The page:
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Frozen Planet: The Last Frontier

   2011    Culture
The documentary series reveals the extraordinary riches and wonders of the Polar Regions that have kept people visiting them for thousands of years. Today, their survival relies on a combination of ancient wisdom and cutting-edge science. Most Arctic people live in Siberia, either in cities like Norilsk - the coldest city on earth - or out on the tundra, where tribes like the Dogan survive by herding reindeer, using them to drag their homes behind them. On the coast, traditional people still hunt walrus from open boats - it is dangerous work, but one big walrus will feed a family for weeks. Settlers are drawn to the Arctic by its abundant minerals; the Danish Armed Forces maintain their claim to Greenland's mineral wealth with an epic dog sled patrol, covering 2,000 miles through the winter. Above, the spectacular northern lights can disrupt power supplies so scientists monitor it constantly, firing rockets into it to release a cloud of glowing smoke 100 kilometres high. In contrast, Antarctica is so remote and cold that it was only a century ago that the first people explored the continent. Captain Scott's hut still stands as a memorial to these men. Science is now the only significant human activity allowed; robot submarines are sent deep beneath the ice in search of new life-forms, which may also be found in a labyrinth of ice caves high up on an active volcano. Above, colossal balloons are launched into the purest air on earth to detect cosmic rays. At the South Pole there is a research base designed to withstand the world's most extreme winters. Cut off from the outside world for six months, the base is totally self-sufficient, even boasting a greenhouse.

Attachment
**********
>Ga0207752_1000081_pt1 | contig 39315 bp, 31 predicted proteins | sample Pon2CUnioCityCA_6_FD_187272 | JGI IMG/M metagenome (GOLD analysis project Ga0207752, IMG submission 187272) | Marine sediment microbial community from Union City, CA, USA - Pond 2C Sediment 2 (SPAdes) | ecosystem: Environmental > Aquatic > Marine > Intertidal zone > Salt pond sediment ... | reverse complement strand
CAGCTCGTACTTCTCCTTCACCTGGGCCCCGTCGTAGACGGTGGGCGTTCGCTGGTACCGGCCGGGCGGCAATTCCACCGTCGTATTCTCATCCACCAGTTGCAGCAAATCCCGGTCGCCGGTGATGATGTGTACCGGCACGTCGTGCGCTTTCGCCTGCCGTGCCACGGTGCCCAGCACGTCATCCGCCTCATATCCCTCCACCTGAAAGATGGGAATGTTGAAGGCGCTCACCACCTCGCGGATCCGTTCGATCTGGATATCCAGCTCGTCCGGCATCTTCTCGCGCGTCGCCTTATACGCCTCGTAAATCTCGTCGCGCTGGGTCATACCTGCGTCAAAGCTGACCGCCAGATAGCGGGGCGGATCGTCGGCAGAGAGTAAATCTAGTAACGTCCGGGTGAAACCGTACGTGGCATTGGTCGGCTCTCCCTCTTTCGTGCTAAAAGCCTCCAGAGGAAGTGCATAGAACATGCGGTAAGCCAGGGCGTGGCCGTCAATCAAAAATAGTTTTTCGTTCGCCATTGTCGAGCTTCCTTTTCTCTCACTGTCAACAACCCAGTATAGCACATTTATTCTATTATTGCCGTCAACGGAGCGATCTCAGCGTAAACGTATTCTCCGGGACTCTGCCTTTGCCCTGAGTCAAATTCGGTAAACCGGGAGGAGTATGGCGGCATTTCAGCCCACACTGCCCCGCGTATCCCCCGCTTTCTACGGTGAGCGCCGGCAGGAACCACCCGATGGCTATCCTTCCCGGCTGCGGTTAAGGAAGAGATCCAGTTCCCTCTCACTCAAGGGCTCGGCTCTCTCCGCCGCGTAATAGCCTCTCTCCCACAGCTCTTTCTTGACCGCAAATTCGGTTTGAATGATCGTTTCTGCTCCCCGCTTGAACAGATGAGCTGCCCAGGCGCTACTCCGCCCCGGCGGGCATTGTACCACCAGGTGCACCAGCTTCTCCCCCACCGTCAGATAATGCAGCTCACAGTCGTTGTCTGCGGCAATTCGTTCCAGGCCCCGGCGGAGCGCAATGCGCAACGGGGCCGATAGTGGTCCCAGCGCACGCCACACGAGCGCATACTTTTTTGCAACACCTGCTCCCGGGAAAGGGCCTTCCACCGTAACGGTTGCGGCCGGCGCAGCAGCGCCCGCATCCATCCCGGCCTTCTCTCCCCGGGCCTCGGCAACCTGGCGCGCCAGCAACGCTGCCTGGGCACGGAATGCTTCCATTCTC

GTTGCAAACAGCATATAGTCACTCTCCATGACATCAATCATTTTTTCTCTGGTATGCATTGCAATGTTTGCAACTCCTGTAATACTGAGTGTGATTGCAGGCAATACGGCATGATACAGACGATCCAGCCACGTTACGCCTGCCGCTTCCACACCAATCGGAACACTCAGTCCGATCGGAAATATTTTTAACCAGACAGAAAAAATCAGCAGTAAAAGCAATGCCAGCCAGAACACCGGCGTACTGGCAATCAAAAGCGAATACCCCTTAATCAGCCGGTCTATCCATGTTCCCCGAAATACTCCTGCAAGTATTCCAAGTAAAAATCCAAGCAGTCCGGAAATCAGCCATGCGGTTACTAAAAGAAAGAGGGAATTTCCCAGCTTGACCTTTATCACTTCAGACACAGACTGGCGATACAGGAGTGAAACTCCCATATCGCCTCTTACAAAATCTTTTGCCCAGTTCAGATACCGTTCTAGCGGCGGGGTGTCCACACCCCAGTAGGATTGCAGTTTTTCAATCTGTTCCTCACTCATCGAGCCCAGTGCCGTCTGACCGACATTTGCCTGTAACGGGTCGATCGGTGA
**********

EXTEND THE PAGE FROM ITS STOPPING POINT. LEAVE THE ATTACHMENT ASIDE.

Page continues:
Series: Frozen Planet

Feathered Dragons

   2011    Culture